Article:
Chapter 1 – Break on Through to the Other Side
The afternoon of December 12, 1982 was clear and beautiful as I delivered Walt Bone on a trip to his death.

Walt was my karate instructor, close friend, and mentor. He was 39, and I was his 21-year-old protégé and highest-ranking black belt. From 1978 to 1982, we taught karate together at the St. Petersburg Junior College (SPJC) and at the Florida Karate Academy (FKA) in Seminole, FL.

From my first karate class on February 12, 1974, I knew I wanted to be a karate instructor. After four years of training hard, I earned my black belt in the summer of 1978 at age 17. Walt Bone hired me the following week to teach karate for $5 a class.
He was a national karate champion who was highly respected and recognized in the martial arts world. As a young, budding black belt, I couldn’t have asked for a better martial arts mentor.

Walt Bone was an excellent karate instructor who was totally, some would say fanatically, committed to his students. For the previous four years, I had the privilege of standing by his side class-after-class. Like a sponge, I was soaking in everything he taught and did.

On a typical weekday, we would teach the college kids at SPJC from 11am – 1pm and then go to a local restaurant and eat the buffet for lunch. He would always pay for my meal and we’d spend the time discussing the classes, the students, and life in general.

Mostly, he did the talking and I just nodded. After lunch, we’d part ways for a few hours and reunite at the FKA to teach the evening classes. After that, we’d often end the day with beers at his favorite watering hole, Clancys in St. Petersburg.
Walt had an alluring, charismatic energy about him that endeared him to many people.

He was a leader of men but also never shied away from pitching in to help out a buddy. He would be one of the first to volunteer to help set up the nets for volleyball, help to fix a deck, or patch a roof.

Walt was a sincere friend. He would shake your hand, put his other hand on your shoulder and look you dead in the eyes and listen, really listen, when you spoke.

He loved life yet there was one thing that seriously haunted him; he hated the idea of getting old. He was in great shape, had a playful attitude about life and was fearless yet the idea of getting old terrified him. Walt truly dreaded the passing of each year. To this day, I’ve never met anyone who feared age more than Walt Bone.

In the Stephen King book, The Stand, there is a black crow perched on the periphery of the dark scenes of death in the story. Age was Walt’s black crow.

On the day of the drive, I was to pick up Walt at his home in Seminole. Seminole is one of those nice little towns that no one hears about unless you live in the area. Walt was flying home to Dallas for the holidays and asked me to take him to the airport.

As I pulled up to Walt’s modest home and started to park in the street, he raised his hand like a traffic cop, stopped me and yelled “Hold on! I’ll pull the van out.” He pulled his black van out so I could park my dented, green Maverick in his driveway. My car didn’t have a radio nor did it have any air conditioning. But, it got me from point A to point B and that was all I cared about.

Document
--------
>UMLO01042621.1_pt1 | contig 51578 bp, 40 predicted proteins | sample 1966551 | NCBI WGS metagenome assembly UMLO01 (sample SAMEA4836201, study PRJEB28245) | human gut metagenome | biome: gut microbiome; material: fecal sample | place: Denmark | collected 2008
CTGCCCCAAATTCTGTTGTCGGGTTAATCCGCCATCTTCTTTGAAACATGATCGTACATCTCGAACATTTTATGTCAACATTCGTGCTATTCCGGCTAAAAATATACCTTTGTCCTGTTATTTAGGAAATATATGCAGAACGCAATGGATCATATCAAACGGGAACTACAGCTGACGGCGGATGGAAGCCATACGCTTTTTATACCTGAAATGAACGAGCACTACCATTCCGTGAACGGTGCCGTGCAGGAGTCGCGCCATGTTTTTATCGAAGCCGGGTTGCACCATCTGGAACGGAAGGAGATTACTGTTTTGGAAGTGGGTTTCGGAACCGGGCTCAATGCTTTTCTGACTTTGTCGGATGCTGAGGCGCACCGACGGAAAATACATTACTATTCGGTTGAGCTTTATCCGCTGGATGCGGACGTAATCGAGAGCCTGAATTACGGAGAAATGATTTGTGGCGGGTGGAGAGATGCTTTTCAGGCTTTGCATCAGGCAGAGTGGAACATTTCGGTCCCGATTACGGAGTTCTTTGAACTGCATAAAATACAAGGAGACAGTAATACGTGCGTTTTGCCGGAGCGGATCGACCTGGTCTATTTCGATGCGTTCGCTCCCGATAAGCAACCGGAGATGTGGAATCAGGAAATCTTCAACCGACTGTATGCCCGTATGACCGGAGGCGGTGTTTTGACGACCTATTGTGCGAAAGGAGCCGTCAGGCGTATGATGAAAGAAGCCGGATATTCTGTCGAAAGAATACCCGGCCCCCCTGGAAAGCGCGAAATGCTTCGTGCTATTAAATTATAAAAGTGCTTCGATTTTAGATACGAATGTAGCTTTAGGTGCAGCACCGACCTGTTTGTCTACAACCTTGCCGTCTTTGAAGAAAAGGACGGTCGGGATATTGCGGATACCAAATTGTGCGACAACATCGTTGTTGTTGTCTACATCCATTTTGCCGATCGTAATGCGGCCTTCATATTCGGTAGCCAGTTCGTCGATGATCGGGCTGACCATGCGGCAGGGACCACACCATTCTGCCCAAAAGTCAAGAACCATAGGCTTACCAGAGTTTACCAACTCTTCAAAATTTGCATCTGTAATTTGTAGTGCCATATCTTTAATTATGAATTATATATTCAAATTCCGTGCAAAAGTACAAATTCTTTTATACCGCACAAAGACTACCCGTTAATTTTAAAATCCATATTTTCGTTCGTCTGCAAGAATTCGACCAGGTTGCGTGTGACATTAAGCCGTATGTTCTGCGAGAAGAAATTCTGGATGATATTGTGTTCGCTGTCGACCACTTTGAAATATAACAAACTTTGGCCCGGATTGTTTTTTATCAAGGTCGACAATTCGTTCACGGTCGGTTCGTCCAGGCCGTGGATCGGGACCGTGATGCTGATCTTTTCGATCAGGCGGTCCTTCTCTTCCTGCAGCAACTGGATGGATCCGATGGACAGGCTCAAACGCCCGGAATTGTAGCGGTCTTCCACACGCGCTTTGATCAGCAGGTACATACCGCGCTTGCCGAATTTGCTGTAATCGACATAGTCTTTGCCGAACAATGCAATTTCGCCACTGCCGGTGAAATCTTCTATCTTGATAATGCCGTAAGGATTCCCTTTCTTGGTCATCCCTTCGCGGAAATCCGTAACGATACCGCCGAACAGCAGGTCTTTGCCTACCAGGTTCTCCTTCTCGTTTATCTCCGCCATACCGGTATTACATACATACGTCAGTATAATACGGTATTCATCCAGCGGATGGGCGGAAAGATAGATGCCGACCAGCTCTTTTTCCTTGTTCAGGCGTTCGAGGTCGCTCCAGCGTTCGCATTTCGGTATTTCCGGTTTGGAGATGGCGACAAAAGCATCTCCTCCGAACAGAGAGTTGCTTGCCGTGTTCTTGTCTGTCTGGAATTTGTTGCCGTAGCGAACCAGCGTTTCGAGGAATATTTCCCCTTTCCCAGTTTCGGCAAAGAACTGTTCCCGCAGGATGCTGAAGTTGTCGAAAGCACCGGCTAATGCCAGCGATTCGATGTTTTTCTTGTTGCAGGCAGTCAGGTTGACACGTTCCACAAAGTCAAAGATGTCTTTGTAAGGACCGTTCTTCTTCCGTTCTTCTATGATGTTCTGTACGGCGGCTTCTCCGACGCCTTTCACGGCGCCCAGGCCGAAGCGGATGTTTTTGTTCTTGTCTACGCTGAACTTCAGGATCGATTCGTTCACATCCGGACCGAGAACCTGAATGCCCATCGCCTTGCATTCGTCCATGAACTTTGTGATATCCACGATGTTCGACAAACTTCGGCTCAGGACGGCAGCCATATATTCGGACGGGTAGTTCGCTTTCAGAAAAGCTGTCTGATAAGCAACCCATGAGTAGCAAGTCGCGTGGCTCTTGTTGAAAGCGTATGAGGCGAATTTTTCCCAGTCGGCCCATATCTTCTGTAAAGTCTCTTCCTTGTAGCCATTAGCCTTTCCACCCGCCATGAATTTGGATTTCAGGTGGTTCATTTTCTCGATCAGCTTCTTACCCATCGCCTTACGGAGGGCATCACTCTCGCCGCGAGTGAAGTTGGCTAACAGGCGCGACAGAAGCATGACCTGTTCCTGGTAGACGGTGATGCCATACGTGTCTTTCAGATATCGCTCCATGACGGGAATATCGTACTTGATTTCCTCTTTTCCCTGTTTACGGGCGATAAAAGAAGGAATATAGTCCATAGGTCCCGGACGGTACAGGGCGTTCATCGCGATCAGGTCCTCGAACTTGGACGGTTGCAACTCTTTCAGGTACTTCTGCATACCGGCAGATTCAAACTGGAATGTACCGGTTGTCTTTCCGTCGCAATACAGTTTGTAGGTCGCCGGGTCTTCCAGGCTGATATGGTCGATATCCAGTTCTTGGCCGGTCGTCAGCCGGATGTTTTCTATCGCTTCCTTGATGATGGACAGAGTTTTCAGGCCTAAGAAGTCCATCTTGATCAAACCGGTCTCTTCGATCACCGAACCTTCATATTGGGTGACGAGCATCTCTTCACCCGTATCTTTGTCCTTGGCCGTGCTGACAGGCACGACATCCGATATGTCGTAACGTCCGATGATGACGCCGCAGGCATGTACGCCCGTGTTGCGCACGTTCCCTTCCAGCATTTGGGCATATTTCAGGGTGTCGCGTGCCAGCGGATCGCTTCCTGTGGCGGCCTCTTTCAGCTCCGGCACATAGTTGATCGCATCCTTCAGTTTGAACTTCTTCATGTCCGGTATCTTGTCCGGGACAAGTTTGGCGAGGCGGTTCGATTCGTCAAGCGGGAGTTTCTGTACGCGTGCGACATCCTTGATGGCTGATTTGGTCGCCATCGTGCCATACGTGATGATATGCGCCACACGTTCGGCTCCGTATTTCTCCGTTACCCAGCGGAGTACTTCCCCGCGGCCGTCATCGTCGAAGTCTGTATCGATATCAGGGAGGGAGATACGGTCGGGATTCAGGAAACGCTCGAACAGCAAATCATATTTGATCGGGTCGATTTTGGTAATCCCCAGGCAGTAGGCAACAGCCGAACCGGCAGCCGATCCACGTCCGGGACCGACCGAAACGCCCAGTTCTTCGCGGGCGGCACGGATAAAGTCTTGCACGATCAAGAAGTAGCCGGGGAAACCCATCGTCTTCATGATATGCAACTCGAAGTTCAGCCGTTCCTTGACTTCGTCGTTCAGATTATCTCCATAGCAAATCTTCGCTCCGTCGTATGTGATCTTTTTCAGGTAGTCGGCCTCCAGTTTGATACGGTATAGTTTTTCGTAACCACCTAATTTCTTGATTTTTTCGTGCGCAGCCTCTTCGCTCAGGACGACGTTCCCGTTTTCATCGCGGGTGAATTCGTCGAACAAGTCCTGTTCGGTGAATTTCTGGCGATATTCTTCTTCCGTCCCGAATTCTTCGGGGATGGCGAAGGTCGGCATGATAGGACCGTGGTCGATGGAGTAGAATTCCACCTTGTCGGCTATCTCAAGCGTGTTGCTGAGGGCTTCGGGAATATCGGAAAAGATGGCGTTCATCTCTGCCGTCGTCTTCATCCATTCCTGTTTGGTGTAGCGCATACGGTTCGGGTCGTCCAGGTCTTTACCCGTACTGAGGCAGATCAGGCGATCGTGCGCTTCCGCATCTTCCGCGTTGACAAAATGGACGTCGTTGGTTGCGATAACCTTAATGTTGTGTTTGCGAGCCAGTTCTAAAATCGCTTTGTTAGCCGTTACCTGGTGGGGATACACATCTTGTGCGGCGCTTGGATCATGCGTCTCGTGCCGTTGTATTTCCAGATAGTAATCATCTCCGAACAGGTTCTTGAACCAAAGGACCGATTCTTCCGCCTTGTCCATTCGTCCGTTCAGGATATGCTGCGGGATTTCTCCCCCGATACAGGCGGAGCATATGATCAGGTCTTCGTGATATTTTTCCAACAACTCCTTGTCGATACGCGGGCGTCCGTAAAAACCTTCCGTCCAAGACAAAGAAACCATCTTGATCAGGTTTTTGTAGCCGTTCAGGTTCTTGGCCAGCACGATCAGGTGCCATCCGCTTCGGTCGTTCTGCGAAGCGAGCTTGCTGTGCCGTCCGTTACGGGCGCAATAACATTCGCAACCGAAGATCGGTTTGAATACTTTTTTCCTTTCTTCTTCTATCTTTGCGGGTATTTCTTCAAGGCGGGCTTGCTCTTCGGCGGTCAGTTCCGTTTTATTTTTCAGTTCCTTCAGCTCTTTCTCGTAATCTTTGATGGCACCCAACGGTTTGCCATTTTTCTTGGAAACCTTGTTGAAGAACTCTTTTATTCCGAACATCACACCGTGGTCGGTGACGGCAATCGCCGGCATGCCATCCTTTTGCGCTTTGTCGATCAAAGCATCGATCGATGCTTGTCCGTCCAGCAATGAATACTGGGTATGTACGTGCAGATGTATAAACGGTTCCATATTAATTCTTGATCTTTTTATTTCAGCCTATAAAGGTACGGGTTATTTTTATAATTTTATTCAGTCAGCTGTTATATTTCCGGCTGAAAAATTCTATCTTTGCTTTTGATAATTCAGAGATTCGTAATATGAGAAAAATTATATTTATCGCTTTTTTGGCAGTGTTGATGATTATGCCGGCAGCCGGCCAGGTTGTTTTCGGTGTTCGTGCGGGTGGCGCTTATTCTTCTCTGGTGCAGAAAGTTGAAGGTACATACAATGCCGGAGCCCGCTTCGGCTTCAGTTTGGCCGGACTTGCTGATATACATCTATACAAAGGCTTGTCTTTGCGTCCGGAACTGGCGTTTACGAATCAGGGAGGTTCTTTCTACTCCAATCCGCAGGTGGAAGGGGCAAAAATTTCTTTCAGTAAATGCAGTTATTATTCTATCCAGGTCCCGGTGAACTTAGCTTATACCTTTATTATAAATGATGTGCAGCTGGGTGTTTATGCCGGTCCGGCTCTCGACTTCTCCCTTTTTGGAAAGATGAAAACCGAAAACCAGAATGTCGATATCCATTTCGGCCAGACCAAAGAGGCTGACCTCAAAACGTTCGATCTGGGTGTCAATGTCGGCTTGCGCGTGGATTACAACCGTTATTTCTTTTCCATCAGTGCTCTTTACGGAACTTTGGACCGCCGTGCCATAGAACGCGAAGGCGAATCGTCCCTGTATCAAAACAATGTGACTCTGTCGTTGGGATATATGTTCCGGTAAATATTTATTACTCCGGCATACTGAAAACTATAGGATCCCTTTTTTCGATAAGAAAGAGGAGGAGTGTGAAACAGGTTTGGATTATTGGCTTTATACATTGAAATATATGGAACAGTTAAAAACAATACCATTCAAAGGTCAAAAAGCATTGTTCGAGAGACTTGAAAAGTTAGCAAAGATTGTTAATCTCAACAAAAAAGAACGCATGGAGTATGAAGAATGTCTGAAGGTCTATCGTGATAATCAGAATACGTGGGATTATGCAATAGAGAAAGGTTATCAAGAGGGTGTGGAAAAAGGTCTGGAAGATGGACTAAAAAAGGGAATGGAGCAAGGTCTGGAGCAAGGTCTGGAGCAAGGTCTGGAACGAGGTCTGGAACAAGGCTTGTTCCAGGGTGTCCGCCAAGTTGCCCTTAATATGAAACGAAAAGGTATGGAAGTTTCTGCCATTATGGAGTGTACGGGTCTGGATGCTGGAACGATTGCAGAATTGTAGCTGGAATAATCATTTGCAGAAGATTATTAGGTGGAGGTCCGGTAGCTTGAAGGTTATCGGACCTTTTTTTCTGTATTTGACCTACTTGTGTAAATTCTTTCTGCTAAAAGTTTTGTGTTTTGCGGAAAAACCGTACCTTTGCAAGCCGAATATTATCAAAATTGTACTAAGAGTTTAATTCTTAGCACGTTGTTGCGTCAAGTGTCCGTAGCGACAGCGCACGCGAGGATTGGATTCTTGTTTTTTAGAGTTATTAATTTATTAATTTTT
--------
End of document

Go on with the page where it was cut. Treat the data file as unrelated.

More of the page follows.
Our deal for me playing airport taxi was that I would chauffeur him to the airport and then get to drive “The Bone-Mobile” while he was gone. That meant about two weeks of luxury air-conditioned van time with all of the conveniences of modern driving. It was like my dad loaning me his car, but without the curfew.

The path to the airport took us across the landmark Howard Frankland Bridge, AKA The Frankenstein to the locals. In those days, it was a narrow, four lane bridge spanning 3-miles across beautiful Tampa Bay which is connected to the Gulf of Mexico.

When you are flying out of Tampa International Airport, crossing the bridge is like passing through a relaxing, beautiful corridor that helps you relax into your journey. When you return, you’re greeted with a beautiful, panoramic vista that instantly reminds you that there is no place like home.

We were cruising across the bridge listening to Walt’s favorite band, The Doors. The wind rushed in the open windows delivering the humid scent of seawater and a clear view of the water, which was active with boats, jet skis, and people fishing.

I was driving and for most of the ride, Walt just looked out the window, bobbin’ his head to music, enjoying the scenery, and playing finger drums on the door. Occasionally, he would harass me about my driving or lay out instructions for me to take care of his house and dog.

Walt loved to harass people, but in a fun way. He had his own vocabulary of playful insults turkey breath, a maroon (think Bugs Bunny), or a pecker-head (don’t think about that).

We arrived at the airport and I jumped out to help him with luggage, we hugged, said our farewells and off he went. But, as I drove back to my home in St. Petersburg, I couldn’t shake that feeling that something was not right.

Despite the clear skies outside; an undercurrent of dread was spawning inside me but I had no idea what it was or where it came from. It was like the black crow was following me in the van that was still blaring The Doors.

“Break on through to the other side”

The drive took about 45-minutes and when I got home; my roommate Rick was there. Rick and I met in the karate school when I was about 14 and he was my closest friend. He worked for the cable company and was relaxing after work and watching the news on TV

He asked if everything went okay with the drop off. I said sure, but then I thought for a moment, and then it hit me like a punch you never see coming. I told him point blank, “I’ll never see him again.”

Walt Bone died in a plane crash ten-days later.

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